·       Both the new interim Chief of Corporate Services and Deputy Chief Constable were in their first week in their new roles. The Chief Executive explained that the relationship between the roles would be key and that both were keen to drive transformation and performance.

·       Due to the significant work required in 2024 to lead on the Public Inquiry into the Novichok poisonings, Deputy Chief Constable Paul Mills would be solely focussed on this as well as the national police work on the inquiry.

·       Craig Dibdin had been appointed as the interim Deputy Chief Constable (Operations) with a permanent recruitment due to commence at the end of December 2023.

·       The Panel requested that they be sent an organogram showing the previous and updated force structures.

·       In response to a query about Wiltshire Police’s response to Clare’s Law, (Domestic Violence Disclosure Scheme) which allows individuals to request information about their partner’s history of abusive behaviour, Police and Crime Commissioner (PCC), Philip Wilkinson OBE MPhil, stated that he was deeply concerned. The Chief Executive explained that Wiltshire Police had made voluntarily referrals to the Independent Office for Police Conduct as required. The PCC reported that there was a large team looking into more than 3,500 historic applications to ensure that the information provided to applicants was correct.

·       The Panel stated that they were incredibly concerned about the issues relating to Clare’s Law and sought clarity about why this issue had not been identified earlier as part of the PEEL inspection. The PCC shared the frustration of the Panel that the issue was not identified at an earlier stage. He reported that this issue was partly identified from his office taking on responsibility for complaints and identifying service failures.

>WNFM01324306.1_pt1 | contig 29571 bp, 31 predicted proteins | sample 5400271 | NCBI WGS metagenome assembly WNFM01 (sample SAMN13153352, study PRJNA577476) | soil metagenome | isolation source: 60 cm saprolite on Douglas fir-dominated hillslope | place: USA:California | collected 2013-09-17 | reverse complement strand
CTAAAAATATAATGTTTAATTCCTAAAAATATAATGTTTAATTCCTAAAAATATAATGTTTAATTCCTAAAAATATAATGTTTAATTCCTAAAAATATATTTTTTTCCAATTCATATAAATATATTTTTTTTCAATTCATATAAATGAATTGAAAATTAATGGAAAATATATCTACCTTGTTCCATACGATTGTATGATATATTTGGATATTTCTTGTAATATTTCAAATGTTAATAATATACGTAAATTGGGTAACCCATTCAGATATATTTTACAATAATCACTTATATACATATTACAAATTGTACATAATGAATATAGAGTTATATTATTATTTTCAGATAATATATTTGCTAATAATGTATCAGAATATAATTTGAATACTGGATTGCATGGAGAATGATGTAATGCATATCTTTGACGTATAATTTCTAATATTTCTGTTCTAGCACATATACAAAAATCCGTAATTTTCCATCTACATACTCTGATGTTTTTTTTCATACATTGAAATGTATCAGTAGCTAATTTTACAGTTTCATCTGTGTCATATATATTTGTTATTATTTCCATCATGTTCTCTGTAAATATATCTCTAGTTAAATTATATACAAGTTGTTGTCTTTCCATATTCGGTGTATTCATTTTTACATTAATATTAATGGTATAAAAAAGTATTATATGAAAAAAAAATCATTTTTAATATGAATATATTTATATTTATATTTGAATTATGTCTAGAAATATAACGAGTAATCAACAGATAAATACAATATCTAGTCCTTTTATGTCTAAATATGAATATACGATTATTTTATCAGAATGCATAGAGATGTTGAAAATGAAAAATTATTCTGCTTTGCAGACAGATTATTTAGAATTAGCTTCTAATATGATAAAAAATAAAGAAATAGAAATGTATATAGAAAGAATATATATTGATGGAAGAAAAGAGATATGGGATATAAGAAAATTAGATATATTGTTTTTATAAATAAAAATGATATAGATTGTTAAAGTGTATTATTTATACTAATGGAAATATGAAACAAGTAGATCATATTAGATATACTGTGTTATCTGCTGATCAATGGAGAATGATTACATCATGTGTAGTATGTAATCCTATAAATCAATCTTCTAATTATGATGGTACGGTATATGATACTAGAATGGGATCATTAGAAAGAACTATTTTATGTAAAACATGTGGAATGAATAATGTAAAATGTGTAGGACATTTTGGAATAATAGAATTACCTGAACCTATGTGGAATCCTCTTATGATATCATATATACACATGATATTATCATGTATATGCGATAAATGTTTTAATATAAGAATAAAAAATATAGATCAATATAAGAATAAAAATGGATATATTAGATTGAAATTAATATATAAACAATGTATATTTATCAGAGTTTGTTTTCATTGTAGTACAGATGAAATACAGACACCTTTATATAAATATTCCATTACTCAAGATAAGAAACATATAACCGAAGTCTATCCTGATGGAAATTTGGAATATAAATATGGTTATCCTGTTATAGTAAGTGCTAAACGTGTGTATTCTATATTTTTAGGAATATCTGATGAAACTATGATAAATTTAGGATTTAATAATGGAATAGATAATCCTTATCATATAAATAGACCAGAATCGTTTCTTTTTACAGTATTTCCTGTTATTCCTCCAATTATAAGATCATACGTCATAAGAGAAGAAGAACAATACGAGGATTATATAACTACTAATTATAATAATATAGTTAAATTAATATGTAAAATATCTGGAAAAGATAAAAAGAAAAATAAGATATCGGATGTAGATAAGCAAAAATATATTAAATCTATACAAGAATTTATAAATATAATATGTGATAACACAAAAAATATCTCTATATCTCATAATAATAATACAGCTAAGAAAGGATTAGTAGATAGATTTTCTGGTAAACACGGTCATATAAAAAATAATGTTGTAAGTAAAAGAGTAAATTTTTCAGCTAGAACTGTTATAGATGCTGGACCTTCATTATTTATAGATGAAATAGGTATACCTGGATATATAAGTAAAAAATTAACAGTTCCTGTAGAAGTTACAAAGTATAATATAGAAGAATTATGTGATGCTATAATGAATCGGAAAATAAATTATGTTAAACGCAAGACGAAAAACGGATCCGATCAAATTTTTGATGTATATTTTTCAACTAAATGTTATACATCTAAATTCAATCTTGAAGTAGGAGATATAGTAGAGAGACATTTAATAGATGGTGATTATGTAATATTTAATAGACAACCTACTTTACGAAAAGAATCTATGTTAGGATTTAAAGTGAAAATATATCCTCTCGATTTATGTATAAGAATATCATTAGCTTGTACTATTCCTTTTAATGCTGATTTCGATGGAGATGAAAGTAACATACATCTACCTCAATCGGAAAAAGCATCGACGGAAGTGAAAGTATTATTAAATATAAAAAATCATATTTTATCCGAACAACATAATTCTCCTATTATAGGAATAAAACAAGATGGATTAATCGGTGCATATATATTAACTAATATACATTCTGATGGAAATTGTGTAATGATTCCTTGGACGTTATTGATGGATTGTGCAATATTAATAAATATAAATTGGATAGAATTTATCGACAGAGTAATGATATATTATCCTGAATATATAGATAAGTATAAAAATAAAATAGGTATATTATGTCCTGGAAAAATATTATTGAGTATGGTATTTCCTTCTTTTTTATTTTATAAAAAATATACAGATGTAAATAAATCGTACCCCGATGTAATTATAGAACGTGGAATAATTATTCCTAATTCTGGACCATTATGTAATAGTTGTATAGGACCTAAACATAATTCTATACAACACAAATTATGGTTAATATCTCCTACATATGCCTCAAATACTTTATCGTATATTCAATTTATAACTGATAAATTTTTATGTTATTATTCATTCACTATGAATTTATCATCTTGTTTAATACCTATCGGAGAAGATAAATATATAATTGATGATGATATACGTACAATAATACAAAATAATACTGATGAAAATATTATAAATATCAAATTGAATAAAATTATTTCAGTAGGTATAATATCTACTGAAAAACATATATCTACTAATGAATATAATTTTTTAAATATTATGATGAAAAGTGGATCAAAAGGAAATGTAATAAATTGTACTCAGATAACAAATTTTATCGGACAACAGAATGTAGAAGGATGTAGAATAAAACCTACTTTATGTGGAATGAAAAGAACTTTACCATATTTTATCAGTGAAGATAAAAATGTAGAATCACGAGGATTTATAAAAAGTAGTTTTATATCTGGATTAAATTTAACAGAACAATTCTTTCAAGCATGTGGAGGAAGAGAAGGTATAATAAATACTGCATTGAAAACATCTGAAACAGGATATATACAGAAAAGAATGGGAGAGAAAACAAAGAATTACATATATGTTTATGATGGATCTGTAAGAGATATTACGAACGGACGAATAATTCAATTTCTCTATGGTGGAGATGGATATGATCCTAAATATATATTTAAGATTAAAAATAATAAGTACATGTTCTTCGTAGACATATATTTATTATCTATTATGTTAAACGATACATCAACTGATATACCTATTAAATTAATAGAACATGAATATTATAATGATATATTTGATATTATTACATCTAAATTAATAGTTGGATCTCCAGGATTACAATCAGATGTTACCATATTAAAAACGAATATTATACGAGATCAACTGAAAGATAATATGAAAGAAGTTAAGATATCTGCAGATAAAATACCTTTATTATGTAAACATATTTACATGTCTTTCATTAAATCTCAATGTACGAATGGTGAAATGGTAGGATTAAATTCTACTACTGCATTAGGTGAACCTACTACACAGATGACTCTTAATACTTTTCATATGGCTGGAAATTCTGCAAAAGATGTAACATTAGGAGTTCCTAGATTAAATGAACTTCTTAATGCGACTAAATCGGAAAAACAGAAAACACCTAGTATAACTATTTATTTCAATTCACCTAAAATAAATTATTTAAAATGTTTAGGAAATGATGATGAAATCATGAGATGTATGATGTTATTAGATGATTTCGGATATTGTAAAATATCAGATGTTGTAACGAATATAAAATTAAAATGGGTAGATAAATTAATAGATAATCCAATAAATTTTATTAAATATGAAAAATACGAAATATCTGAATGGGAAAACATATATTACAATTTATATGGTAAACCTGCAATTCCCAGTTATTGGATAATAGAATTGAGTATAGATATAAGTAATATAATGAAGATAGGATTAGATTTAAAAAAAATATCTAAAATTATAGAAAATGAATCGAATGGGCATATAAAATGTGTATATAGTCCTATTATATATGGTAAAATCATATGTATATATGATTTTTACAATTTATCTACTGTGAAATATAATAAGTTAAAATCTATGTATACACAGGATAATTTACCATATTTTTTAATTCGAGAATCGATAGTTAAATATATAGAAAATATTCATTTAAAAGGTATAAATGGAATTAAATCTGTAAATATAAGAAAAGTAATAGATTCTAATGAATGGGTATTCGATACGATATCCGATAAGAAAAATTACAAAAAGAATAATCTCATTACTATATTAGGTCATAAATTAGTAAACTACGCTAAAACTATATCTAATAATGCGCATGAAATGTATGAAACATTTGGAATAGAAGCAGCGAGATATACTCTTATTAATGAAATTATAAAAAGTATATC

·       Work was also ongoing by the force to ensure that management structures were robust,  ...  view the full minutes text for item 34.


Police and Crime Plan Highlight and Performance Report

To receive the Highlight and Performance Report.

Supporting documents:


The Police and Crime Commissioner (PCC) delivered a presentation about the progress made towards the four strategic goals in his Police and Crime Plan over the past quarter. Key points included:


·       Since the PCC’s first Panel meeting, the number of officers in Wiltshire Police had increased by 149.

·       New learning and development facilities had been opened in Devizes, including the refurbishment of the old helicopter hanger to deliver more robust safety and first aid training. The PCC said he would be pleased to invite the Panel to visit the new facilities, which were also being hired out to neighbouring forces.